A reparation is a compensation paid to make amends for a wrong done. The issue of reparations for slavery is a rather thorny topic. Questions rise about the morality of reparations, who should pay, who should be paid, how much should be paid, and what form the payments should take.
Proposed slavery reparations include affirmative action, monetary settlements, scholarships, waived fees, apologies, acknowledgements of injustice, and the removal of monuments and renaming of streets and buildings. International reparations for slavery have mainly consisted of public recognition of the injustice and apologies for various countries’ involvement, but not material compensation.
Many believe that slaves and their direct descendants deserve reparations because of the mistreatment they endured and how slavery has set them back. Economist Robert Browne states that the goal of reparations should be to “restore the black community to the economic position it would have if it had not been subjected to slavery and discrimination” (https://defendernetwork.com/news/national/the-case-for-reparations, accessed 5/16/22).
Some apply the idea of restoration on an intercontinental scale. In 2001, the UN-sponsored Durban Review Conference issued a resolution stating that the West owed reparations to the people of Africa because of the “racism, racial discrimination, xenophobia, and related intolerance” that the transatlantic slave trade had caused (https://www.apa.org/pi/oema/programs/racism/taskforce-statement.pdf, accessed 5/16/22). In 2002, campaigners called on European countries that had been involved in the slave trade to pay off African debt. And in 2013 and 2014, several Caribbean countries called on the UK and other former slave-trading nations to pay reparations to their governments.
As recently as 2021, the UN High Commissioner for Human Rights, Michelle Bachelet, reported, “Measures taken to address the past should seek to transform the future. . . . Reparations help to promote trust in institutions and the social reintegration of people whose rights may have been discounted, providing recognition to victims and survivors as rights holders” (https://www.procon.org/headlines/reparations-for-slavery-top-3-pros-and-cons, accessed 5/16/22).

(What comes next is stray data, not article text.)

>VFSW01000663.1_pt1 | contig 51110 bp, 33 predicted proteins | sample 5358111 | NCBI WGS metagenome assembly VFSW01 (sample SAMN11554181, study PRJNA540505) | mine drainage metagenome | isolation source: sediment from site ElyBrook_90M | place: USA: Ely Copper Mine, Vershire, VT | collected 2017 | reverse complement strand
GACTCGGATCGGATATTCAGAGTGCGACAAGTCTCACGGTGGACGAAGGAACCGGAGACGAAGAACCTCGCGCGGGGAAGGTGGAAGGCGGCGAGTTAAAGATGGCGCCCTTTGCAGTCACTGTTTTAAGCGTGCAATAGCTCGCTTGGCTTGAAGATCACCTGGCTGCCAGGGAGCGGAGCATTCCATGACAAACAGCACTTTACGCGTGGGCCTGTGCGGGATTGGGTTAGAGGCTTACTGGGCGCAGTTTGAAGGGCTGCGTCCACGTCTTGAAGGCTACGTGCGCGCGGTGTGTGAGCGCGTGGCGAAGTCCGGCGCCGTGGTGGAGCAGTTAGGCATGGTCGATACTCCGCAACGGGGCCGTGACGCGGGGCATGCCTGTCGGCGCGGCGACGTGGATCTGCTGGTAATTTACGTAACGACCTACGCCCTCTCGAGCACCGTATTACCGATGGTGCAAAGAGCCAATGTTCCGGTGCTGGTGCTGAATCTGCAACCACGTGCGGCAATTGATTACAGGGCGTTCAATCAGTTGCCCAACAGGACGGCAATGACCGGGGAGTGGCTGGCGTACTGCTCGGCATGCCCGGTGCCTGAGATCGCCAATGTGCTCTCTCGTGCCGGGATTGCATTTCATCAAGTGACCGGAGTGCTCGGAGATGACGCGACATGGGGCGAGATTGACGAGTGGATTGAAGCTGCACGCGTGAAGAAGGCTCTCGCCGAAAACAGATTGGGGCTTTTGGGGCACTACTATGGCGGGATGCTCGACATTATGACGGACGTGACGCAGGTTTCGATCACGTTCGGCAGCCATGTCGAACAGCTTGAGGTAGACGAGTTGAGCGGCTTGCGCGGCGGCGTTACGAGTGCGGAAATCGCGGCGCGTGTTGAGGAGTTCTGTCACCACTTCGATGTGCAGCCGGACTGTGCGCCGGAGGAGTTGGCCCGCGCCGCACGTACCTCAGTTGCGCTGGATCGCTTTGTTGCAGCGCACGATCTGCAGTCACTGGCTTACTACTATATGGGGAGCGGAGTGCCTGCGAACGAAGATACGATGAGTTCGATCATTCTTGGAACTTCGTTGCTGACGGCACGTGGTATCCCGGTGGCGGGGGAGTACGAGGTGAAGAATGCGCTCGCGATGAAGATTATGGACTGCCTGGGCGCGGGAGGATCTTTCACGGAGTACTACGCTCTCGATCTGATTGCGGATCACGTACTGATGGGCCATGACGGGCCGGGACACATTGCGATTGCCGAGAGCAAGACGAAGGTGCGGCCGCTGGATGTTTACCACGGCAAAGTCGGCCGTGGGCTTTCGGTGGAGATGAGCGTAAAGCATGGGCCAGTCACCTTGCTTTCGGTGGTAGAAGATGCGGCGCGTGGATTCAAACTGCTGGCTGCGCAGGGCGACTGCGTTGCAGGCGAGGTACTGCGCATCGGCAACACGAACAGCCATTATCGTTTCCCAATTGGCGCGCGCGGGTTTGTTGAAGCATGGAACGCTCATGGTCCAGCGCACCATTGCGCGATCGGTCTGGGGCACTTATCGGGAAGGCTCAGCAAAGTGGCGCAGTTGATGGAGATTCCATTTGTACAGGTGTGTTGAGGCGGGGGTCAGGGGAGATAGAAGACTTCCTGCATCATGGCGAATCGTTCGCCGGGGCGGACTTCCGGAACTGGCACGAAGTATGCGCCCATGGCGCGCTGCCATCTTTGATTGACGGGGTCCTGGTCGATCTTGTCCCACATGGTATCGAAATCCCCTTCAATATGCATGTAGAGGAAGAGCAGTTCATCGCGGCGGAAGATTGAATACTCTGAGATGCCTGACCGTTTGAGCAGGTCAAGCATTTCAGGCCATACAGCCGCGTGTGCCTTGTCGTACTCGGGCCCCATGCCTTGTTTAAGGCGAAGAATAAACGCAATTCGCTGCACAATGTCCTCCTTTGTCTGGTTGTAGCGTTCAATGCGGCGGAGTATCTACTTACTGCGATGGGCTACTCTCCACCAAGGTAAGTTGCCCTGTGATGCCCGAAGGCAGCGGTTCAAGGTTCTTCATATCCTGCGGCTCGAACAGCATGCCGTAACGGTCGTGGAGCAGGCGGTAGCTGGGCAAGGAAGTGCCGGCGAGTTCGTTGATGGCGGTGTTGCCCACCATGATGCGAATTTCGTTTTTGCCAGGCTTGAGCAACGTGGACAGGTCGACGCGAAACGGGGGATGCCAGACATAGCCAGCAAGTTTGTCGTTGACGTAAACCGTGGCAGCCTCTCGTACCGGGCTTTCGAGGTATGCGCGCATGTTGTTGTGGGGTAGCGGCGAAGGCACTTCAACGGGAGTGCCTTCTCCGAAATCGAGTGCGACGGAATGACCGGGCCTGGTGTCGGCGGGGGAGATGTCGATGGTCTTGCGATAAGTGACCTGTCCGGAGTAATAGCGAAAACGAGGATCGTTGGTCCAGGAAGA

Those who speak against reparations for slavery often cite the fact that those being compensated were never slaves themselves. Journalist Kevin Williamson argues, “The people to whom reparations are owed are long dead; our duty is to the living, and to generations yet to come, and their interests are best served by liberty and prosperity, not by moral theater” (https://www.nationalreview.com/2014/05/case-against-reparations-kevin-d-williamson, accessed 5/16/22). Also, many countries, including the UK, have already apologized for their role in the slave trade, expressing regret that it ever happened.
A related argument against reparations for slavery is that those who will pay for the reparations—taxpayers—were never themselves slave owners. So, people who never owned a slave will pay money to people who were never slaves, and it’s difficult to see how that will right the injustice of slavery. Do monetary reparations truly address the problem of racial inequality? What amount of money could possibly make up for the wrongs done in slavery?
The Bible does not address the issue of paying reparations to freed slaves or their descendants. The concept of making restitution was part of the Mosaic Law (Exodus 22:12; Leviticus 6:4–5; Numbers 5:6–7). Also, when the children of Israel left Egypt on the night of the first Passover, God seems to have arranged reparations for them: the Israelites “asked the Egyptians for articles of silver and gold and for clothing. The Lord had made the Egyptians favorably disposed toward the people, and they gave them what they asked for; so they plundered the Egyptians” (Exodus 12:35–36). In both passages, the ones paying the compensation were the actual offenders, not their relatives, generations removed. But the fact remains that restitution, as a principle, is fair and clearly taught in the Bible.
The Bible also teaches the concept of personal responsibility. God said, “The child will not share the guilt of the parent, nor will the parent share the guilt of the child. The righteousness of the righteous will be credited to them, and the wickedness of the wicked will be charged against them” (Ezekiel 18:20; cf. Jeremiah 24:16 and Deuteronomy 24:16). The Lord promises to “repay each one according to his works” (Romans 2:6, CSB). Each of these passages emphasizes individual guilt, not a collective guilt. The Lord holds the individual sinner responsible for his or her own actions.
Paul tells the church to “be of one mind, live in peace” (2 Corinthians 13:11, NKJV). Other translations say, “Aim for restoration” (ESV) or “Live in harmony” (NLT). Christians are called to restore relationships, and they should value harmony. No Christian today thinks that slavery was good; rather, believers see it as a grievous sin and acknowledge it as such. Biblical models promote restitution, and Christians should work toward healing and closure. Because of this, most Christians do not have a problem in principle with reparations for slavery. The debate centers on the particular form(s) those reparations should take—what specific policies a government or institution should enact. That is a matter that Christians should deliberate with grace, wisdom, and love.